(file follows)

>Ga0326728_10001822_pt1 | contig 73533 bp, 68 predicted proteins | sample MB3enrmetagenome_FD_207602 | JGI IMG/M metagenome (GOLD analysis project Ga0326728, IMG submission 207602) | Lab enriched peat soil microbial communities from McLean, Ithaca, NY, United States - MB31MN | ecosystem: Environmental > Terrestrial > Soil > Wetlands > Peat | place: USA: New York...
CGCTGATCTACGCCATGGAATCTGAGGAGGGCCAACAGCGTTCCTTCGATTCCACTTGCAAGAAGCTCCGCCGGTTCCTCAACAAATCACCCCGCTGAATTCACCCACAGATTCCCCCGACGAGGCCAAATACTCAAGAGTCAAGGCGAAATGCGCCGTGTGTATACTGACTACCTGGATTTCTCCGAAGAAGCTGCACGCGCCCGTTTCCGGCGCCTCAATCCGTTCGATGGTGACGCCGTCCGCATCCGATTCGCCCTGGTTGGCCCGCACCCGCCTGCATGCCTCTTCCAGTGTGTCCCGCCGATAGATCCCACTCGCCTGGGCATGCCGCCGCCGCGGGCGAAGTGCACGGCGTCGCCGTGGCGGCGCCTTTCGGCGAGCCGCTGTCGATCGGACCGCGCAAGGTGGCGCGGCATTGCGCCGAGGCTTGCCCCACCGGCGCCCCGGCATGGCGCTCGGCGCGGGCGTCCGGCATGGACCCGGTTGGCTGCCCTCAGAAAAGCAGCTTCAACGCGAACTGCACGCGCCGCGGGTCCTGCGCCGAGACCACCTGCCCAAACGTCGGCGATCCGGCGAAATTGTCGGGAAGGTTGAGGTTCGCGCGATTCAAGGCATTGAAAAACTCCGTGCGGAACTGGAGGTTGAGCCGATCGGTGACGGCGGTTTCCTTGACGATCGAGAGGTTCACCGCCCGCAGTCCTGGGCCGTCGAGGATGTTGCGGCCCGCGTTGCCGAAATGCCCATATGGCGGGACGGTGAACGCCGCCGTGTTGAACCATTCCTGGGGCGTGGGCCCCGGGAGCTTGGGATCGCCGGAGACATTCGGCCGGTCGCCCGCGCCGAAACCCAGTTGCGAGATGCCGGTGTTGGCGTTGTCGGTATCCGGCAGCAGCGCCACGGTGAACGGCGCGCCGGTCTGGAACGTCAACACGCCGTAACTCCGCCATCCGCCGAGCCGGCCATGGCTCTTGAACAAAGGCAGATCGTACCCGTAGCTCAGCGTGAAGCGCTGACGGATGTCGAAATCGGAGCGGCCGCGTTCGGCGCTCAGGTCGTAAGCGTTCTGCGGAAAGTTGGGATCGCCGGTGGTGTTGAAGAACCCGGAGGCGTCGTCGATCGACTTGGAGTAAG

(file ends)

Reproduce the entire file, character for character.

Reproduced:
>Ga0326728_10001822_pt1 | contig 73533 bp, 68 predicted proteins | sample MB3enrmetagenome_FD_207602 | JGI IMG/M metagenome (GOLD analysis project Ga0326728, IMG submission 207602) | Lab enriched peat soil microbial communities from McLean, Ithaca, NY, United States - MB31MN | ecosystem: Environmental > Terrestrial > Soil > Wetlands > Peat | place: USA: New York...
CGCTGATCTACGCCATGGAATCTGAGGAGGGCCAACAGCGTTCCTTCGATTCCACTTGCAAGAAGCTCCGCCGGTTCCTCAACAAATCACCCCGCTGAATTCACCCACAGATTCCCCCGACGAGGCCAAATACTCAAGAGTCAAGGCGAAATGCGCCGTGTGTATACTGACTACCTGGATTTCTCCGAAGAAGCTGCACGCGCCCGTTTCCGGCGCCTCAATCCGTTCGATGGTGACGCCGTCCGCATCCGATTCGCCCTGGTTGGCCCGCACCCGCCTGCATGCCTCTTCCAGTGTGTCCCGCCGATAGATCCCACTCGCCTGGGCATGCCGCCGCCGCGGGCGAAGTGCACGGCGTCGCCGTGGCGGCGCCTTTCGGCGAGCCGCTGTCGATCGGACCGCGCAAGGTGGCGCGGCATTGCGCCGAGGCTTGCCCCACCGGCGCCCCGGCATGGCGCTCGGCGCGGGCGTCCGGCATGGACCCGGTTGGCTGCCCTCAGAAAAGCAGCTTCAACGCGAACTGCACGCGCCGCGGGTCCTGCGCCGAGACCACCTGCCCAAACGTCGGCGATCCGGCGAAATTGTCGGGAAGGTTGAGGTTCGCGCGATTCAAGGCATTGAAAAACTCCGTGCGGAACTGGAGGTTGAGCCGATCGGTGACGGCGGTTTCCTTGACGATCGAGAGGTTCACCGCCCGCAGTCCTGGGCCGTCGAGGATGTTGCGGCCCGCGTTGCCGAAATGCCCATATGGCGGGACGGTGAACGCCGCCGTGTTGAACCATTCCTGGGGCGTGGGCCCCGGGAGCTTGGGATCGCCGGAGACATTCGGCCGGTCGCCCGCGCCGAAACCCAGTTGCGAGATGCCGGTGTTGGCGTTGTCGGTATCCGGCAGCAGCGCCACGGTGAACGGCGCGCCGGTCTGGAACGTCAACACGCCGTAACTCCGCCATCCGCCGAGCCGGCCATGGCTCTTGAACAAAGGCAGATCGTACCCGTAGCTCAGCGTGAAGCGCTGACGGATGTCGAAATCGGAGCGGCCGCGTTCGGCGCTCAGGTCGTAAGCGTTCTGCGGAAAGTTGGGATCGCCGGTGGTGTTGAAGAACCCGGAGGCGTCGTCGATCGACTTGGAGTAAG